Yeh Saali Zindagi: One Helluva Gripping Life!!
By MovieTalkies.com, 04 February 2011
A master returns. In 'Yeh Saali Zindagi', ace director Sudhir Mishra casts an enticing net of tangled lives that unfolds at a startling pace, one that calls upon the audience to keep up with the numerous stories and the wacky zingers that the film throws its way.
While there are simply too many characters here for the plot to really revolve around any of them, the story is mostly about Arun, a crafty money manager for a fixer called Mehta in Delhi's power circles, who is obsessed with Priti, a lounge singer who he meets by chance. Priti, though, is involved with Shyam, a business tycoon's son who is engaged to a minister's daughter.
There's also Kuldeep, a career criminal, who is looking to get out of the business after scoring the one big hand, so that he can leave behind the 'lafanga' life and save his marriage to Shanti, who's had it with his frequent trips to jail. In between, there's also the tussle for power between two zany gangster brothers, the incarcerated 'Bade' and the wacky 'Chotte', that is being intermediated by Kuldeep's big bro Satbeer, a crooked 'policiya', looking to setup his 'retirement fund'.
The paths of all these characters collide in a kidnapping gone awry, when Kuldeep kidnaps Shyam with Priti, instead of the minister's daughter as he had planned. Arun, of course, jumps into the fray, to save his lady love.
The film flows chronologically in reverse, with Irrfan, as Arun, narrating the film from its opening scene of a shootout at Mumbai's Bhaucha Dhakka. Irrfan's voiceover takes us through the story of how the story came to such a juncture, introducing us and leading us through the lives of each of the characters.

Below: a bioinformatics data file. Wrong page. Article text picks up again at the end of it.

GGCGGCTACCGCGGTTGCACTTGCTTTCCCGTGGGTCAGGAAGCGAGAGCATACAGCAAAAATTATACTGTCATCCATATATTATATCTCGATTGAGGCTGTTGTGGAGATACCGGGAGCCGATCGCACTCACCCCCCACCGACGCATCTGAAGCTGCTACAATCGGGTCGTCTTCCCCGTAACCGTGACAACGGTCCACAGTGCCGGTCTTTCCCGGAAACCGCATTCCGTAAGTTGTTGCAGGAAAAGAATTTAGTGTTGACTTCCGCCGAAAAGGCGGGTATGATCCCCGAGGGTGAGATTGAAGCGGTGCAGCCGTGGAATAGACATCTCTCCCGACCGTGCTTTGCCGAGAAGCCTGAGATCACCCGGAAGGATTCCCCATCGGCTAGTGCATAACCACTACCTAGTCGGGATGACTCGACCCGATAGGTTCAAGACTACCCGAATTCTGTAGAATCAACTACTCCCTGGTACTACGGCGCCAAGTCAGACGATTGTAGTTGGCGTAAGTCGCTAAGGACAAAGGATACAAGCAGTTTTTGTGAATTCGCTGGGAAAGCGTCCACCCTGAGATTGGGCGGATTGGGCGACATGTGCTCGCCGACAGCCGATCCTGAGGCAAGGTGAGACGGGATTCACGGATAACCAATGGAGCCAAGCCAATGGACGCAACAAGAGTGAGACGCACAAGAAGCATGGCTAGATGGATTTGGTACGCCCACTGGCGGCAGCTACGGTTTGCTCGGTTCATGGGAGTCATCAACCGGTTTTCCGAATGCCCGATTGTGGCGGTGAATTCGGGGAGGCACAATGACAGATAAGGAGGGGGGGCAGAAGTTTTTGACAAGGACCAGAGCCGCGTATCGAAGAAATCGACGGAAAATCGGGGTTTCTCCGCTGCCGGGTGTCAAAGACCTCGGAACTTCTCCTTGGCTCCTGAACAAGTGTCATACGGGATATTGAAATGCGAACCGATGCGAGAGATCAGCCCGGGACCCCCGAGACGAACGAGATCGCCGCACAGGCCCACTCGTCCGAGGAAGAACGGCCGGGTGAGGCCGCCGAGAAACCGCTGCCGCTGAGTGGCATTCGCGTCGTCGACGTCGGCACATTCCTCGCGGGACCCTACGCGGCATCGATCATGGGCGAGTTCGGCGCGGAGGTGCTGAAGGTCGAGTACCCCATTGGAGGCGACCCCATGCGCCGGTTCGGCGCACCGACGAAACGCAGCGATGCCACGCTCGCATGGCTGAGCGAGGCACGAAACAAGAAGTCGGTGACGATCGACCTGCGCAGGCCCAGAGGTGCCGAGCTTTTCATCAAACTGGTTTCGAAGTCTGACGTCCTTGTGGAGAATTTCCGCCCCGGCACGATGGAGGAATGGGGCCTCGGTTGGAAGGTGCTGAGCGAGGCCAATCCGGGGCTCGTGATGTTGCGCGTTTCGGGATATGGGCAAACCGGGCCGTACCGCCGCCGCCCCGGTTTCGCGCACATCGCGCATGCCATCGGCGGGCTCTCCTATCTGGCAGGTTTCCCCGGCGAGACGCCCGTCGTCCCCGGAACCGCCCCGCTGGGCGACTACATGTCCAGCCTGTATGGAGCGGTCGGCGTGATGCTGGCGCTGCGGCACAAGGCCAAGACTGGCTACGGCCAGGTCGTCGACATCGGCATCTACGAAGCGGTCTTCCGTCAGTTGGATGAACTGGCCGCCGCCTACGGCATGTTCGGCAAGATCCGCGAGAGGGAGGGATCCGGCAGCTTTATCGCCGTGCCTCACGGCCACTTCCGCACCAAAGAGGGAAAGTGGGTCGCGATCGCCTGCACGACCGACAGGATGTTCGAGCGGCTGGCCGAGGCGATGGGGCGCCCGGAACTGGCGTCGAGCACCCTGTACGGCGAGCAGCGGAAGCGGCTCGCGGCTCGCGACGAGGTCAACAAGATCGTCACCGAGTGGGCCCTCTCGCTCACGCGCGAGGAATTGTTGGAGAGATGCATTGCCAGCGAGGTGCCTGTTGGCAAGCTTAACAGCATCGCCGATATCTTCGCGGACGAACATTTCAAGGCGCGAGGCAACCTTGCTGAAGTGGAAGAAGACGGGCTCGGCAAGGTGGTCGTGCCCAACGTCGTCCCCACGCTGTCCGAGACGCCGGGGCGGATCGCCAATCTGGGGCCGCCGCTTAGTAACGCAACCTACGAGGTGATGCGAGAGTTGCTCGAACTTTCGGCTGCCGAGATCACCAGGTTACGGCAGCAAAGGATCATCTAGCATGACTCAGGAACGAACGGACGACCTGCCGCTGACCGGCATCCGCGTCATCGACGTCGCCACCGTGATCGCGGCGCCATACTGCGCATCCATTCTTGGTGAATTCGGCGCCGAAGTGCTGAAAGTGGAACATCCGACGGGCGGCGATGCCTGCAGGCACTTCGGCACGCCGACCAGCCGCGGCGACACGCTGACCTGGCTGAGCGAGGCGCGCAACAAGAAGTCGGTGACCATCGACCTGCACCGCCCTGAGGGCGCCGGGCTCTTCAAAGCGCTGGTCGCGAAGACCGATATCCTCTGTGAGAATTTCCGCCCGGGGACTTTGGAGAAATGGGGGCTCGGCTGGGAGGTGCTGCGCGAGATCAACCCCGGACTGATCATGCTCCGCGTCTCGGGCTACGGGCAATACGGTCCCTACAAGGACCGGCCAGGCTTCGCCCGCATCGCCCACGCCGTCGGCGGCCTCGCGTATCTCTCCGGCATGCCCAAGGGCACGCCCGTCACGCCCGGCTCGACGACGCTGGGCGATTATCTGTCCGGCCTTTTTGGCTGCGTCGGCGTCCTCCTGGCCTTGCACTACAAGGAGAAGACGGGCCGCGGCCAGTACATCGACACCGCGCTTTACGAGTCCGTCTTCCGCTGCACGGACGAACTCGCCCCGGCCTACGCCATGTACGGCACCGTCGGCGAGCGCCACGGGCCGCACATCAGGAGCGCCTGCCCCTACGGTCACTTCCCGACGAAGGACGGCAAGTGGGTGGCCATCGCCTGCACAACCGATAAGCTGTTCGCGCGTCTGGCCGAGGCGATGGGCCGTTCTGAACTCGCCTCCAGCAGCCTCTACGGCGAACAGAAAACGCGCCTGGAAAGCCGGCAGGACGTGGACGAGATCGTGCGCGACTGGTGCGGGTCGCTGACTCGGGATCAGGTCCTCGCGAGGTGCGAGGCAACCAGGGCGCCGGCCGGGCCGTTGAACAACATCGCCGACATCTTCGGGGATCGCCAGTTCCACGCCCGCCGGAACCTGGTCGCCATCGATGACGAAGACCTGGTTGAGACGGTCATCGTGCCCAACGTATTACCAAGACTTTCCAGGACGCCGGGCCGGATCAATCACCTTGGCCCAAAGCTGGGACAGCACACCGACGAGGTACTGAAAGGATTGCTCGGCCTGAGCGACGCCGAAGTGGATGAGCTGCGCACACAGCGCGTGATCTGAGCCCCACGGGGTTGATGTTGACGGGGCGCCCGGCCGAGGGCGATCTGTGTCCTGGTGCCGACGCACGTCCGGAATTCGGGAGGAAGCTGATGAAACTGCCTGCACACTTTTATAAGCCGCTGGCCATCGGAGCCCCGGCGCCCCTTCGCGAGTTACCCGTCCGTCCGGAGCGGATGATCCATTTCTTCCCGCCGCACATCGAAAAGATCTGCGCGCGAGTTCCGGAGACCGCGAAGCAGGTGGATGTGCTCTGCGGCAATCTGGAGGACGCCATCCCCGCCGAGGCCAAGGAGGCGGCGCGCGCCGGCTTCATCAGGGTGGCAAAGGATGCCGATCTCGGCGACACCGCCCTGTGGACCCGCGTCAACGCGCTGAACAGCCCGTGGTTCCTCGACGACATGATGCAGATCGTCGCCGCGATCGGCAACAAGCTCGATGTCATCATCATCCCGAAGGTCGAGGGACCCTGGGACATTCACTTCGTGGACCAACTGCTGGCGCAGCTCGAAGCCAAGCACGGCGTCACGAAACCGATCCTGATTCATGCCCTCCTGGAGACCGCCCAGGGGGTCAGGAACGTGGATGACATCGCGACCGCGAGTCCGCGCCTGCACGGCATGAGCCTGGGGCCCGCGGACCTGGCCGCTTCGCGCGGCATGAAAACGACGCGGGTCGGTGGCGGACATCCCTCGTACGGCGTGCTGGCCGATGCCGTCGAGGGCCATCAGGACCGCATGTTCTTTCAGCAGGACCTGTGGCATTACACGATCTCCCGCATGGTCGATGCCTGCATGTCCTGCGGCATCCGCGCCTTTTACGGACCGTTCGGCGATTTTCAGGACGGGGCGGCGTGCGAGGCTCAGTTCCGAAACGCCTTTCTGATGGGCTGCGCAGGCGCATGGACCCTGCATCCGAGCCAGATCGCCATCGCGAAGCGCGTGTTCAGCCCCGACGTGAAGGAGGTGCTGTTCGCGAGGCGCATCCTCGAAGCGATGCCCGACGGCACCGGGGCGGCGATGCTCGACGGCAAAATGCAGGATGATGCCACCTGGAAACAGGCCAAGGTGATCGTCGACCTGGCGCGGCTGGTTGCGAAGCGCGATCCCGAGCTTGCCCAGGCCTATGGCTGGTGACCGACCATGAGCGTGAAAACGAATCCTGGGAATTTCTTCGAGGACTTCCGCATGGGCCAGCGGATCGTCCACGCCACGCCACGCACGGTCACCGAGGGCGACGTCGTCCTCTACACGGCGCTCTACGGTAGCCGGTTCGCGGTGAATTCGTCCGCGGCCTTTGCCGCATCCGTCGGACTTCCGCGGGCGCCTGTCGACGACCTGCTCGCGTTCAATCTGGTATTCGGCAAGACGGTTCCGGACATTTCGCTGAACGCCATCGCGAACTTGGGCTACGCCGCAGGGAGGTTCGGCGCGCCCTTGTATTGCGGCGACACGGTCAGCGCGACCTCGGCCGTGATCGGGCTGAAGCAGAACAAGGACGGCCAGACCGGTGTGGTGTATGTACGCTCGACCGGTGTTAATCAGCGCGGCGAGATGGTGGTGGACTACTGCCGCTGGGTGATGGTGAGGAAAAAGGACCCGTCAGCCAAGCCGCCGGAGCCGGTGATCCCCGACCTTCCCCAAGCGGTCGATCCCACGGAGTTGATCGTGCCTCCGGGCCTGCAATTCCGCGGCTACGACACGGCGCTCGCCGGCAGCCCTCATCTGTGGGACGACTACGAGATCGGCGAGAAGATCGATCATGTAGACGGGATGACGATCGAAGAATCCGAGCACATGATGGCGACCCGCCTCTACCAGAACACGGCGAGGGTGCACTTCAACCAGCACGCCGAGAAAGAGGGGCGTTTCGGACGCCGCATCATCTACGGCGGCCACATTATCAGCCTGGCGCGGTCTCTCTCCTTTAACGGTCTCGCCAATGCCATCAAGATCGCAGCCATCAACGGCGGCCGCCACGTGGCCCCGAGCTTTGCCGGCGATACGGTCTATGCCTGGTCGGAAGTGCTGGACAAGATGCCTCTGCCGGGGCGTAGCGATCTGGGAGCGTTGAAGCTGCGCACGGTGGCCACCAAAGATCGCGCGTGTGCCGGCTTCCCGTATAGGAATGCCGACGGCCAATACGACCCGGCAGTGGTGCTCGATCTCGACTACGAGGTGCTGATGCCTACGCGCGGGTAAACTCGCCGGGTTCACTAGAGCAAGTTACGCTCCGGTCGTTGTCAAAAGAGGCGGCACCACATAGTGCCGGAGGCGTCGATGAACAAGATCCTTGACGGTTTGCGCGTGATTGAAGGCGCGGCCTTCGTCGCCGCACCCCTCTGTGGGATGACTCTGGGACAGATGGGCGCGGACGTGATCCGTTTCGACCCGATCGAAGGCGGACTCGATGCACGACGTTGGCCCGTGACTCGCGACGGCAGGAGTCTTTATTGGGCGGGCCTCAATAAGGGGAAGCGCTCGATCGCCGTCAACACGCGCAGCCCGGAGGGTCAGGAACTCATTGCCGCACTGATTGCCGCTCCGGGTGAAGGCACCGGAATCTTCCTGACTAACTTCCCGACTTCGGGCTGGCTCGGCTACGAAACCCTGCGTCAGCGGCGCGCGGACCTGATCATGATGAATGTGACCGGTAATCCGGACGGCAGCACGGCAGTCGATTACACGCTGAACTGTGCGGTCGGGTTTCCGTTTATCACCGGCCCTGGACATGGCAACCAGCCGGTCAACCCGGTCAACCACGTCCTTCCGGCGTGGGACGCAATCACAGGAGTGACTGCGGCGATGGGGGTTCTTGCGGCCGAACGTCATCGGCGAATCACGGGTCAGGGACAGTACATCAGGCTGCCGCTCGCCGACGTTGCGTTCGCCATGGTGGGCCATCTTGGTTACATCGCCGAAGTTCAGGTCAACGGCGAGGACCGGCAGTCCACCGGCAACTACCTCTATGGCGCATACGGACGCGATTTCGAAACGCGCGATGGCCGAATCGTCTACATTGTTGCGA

The star of the film is the script and the story itself. Mishra takes great care in developing his characters, showing the dark side of the hard life. So, we see gangsters here attending their children's school meetings in the midst of a job, tycoons making matches for financial gains and fixers brushing off the painful touch of power by saying 'yeh toh hota hi rehta hai.'
But, don't you dare mistake this one for a dark drama. Instead, what Mishra crafts here is a curvy black comedy, finding wit in the bro kill bro action of the dons, the money manager arm twisting a minister into doing his bidding, a dead man beset by post mortem stomach gas and the bona fide variety show of sorts that the gangster's collection of henchmen put on.
Manu Rishi, of 'Oye Lucky! Lucky Oye!', partners with Mishra to pen the dialogues for the film, all peppered with a host of expletives, giving us more of the zany one liners that he is fast gaining a reputation for, each of which will have the audience in splits.
Irrfan is perfectly cast as the con artist of a money manager in Arun. Controlled in moments of drama, frenetic in his moments of wit, Khan comes out all guns blazing here. Though Chitrangda plays up Priti to her alluring best and is effective in her portrayal of a woman in the throes of desperation, Irrfan's most able support is Saurabh Shukla, as the ribald and hilarious Mehta, who goes toe to toe with Khan in every scene they share.
Arunoday is the other star of the film, choosing to play his 'gunda' Kuldeep with equal parts of charisma and vulnerability, torn between his criminal life and keeping his family together. Though Aditi Rao as Shanti doesn't have too many scenes to play up in, she manages herself with charm. Yashpal Sharma, Prashant Narayanan and Sushant Sharma as 'Bade', 'Chhote' and 'Satbeer', are all uniformly good and back up the leads quite ably, while model Vipul Gupta as Shyam is okay.
Nishat Khan and Swanand Kirkire team up on the music side, constructing a score that adds a great deal of weight to the film in crucial sequences. The 'qawwali' flowing through the old Delhi scenes and the track 'sararara' deserve special mention here. The two, three versions of the title track, 'yeh saali zindagi', used throughout the film also set the atmosphere for quite a few scenes.
Though some might think Sudhir Mishra has overpopulated his film, with simply too many characters to follow, the ace director wraps them all up in a script tight enough to hold the audience in its mesmerising grasp. For its wit, its humour, its darkness and its performances, 'Yeh Saali Zindagi' is a must watch.